A good-news, bad-news forecast for the domestic wine industry from wine lending giant Silicon Valley Bank contains mainly good news for restaurants. Flat prices, good quality and a flood of bulk wine imports should enable operators to hold wine prices steady across most price points in 2013, keeping restaurant wine program profits intact.
That’s the gist of the Silicon Valley Bank’s annual State of the Wine Industry report, as viewed from the restaurant operator’s perspective. The bank bases its analysis on “its in-house expertise as one of the largest bankers to the West Coast wine industry for nearly 20 years, a proprietary database of more than a decade of wine industry financials, ongoing research and a survey of 450 West Coast wineries.”
It’s a unique data set that only a lender could compile. The report’s author, Rob McMillan, founder of Silicon Valley Bank’s wine division, sees the results as a mixed bag for wine producers.
“While we are quite optimistic about the future prospects in the U.S. wine business, a combination of events will continue to hold back robust growth in 2013,” he says. “Economic uncertainty, slowing domestic GDP, lack of economic leadership worldwide, aging boomers, and a heavy 2012 harvest provide headwinds against forecasting higher growth.”
Here are some the top-line conclusions from the SVB report.
Raising a glass to American-made wines
• The general financial condition of the wine industry continues to improve at a slow and steady pace.
• 2012 produced the rarest of events: large yields coincident with outstanding quality across all Western US growing regions.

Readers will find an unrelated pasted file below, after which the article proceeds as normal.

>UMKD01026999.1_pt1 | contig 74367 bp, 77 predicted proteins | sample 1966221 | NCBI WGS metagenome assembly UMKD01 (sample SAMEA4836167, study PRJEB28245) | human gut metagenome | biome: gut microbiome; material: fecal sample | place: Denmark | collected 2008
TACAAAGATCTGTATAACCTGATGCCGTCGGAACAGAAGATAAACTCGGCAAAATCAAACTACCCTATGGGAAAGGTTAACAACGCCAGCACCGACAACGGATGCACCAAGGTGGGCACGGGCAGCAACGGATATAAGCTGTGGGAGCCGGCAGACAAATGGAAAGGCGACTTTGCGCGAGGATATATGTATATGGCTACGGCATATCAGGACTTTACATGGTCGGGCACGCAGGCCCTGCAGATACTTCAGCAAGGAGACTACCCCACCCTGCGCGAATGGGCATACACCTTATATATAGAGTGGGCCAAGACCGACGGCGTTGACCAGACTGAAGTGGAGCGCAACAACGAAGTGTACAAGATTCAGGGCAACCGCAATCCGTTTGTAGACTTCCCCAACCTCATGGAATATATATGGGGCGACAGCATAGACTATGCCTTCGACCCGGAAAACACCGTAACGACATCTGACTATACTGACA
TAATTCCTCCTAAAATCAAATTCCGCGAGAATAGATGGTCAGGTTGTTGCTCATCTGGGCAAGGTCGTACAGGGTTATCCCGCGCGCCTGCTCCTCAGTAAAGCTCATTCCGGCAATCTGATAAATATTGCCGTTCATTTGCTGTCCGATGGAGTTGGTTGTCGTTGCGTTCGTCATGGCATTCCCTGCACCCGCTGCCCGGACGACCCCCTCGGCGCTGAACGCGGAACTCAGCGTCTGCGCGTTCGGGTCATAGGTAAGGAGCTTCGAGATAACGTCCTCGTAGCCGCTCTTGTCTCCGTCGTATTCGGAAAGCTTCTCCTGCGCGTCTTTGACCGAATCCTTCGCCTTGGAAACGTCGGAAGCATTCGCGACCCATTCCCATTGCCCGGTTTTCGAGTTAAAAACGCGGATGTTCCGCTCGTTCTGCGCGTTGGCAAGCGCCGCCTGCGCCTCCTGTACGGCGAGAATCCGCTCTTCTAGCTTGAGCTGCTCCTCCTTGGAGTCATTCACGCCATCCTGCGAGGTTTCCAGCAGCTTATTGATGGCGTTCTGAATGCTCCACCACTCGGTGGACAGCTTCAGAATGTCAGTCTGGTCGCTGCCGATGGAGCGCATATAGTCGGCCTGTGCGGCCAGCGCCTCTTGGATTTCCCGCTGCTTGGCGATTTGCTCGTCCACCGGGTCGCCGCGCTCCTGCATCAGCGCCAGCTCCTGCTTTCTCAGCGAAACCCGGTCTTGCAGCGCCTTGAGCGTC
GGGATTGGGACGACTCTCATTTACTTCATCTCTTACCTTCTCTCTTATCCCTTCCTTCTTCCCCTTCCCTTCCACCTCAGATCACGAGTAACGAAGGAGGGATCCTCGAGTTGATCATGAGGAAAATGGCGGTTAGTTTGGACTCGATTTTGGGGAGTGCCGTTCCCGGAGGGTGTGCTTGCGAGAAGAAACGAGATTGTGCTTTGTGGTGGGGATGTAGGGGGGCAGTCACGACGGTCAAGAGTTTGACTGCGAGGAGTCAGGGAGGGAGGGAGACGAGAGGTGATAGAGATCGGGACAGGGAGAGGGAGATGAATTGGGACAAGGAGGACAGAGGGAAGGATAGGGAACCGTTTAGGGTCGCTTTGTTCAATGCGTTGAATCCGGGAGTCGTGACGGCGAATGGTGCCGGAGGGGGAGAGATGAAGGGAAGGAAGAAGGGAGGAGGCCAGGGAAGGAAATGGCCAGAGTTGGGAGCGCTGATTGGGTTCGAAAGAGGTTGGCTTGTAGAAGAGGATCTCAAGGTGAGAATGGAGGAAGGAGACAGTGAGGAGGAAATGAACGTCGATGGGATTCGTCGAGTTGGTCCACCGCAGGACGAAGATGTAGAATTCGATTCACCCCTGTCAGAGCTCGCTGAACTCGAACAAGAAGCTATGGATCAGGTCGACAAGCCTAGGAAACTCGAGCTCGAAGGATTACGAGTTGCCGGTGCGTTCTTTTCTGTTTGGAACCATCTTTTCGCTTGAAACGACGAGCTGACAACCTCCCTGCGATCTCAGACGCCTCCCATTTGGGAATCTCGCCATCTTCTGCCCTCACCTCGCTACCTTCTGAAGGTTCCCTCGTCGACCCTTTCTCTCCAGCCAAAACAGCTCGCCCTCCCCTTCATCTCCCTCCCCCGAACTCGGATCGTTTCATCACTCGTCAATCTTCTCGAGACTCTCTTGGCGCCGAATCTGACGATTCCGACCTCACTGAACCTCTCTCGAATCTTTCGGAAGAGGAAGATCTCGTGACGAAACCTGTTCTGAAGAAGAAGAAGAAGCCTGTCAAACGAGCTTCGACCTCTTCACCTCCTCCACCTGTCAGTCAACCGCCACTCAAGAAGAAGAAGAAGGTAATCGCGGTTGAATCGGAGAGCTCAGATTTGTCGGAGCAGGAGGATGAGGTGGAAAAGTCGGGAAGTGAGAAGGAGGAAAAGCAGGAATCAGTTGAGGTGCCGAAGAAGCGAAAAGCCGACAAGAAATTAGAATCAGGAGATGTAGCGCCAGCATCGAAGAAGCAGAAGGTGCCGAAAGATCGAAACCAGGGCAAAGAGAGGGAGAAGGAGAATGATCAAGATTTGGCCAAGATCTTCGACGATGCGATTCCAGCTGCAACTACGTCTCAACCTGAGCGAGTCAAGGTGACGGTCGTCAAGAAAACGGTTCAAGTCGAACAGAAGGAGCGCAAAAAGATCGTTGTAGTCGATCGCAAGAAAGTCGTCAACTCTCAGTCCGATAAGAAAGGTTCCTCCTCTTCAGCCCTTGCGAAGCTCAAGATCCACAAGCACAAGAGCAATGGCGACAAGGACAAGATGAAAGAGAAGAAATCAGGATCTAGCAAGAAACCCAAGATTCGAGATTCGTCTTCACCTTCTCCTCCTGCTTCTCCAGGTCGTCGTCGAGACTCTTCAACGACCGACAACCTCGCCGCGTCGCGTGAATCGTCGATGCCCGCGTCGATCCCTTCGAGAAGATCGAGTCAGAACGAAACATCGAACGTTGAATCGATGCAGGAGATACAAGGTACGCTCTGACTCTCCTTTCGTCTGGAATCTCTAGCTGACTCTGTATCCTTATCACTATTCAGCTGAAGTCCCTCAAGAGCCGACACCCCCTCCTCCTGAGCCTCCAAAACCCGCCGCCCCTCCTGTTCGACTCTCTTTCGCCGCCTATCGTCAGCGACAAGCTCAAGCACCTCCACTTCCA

• Sales growth in fine wine is predicted to be in the range of 4-8 percent in 2013, which is a lower rate of growth than in the previous three years.
• Wine businesses expect to increase bottle prices slightly; however, SVB believes that will prove difficult in 2013.
• Winery gross and net profit will be negatively impacted in 2013 due to higher grape costs.
• Inventory is balanced; yet grape planting will be restrained compared to the same point in prior cycles.
• The purchase volume of wine grapes and grape pricing will largely be flat compared to 2012.
• Mergers and acquisitions of vineyards and wineries will continue at a record pace in 2013.
• Massive bulk imports will continue to dominate the lowest price point wine categories.
• Planting in grape growing regions is and will continue to be more restrained versus prior cycles.
• Direct-to-consumer sales will continue as the largest growth channel for most wineries.
The best news going forward may be the amount and quality of grapes West Coast winemakers harvested last year. Restaurants operators will be smiling when it’s time to pop the cork on 2012 vintages that features “large yield coincident with outstanding quality.” In a flat pricing environment, that’s as good as it’s going to get.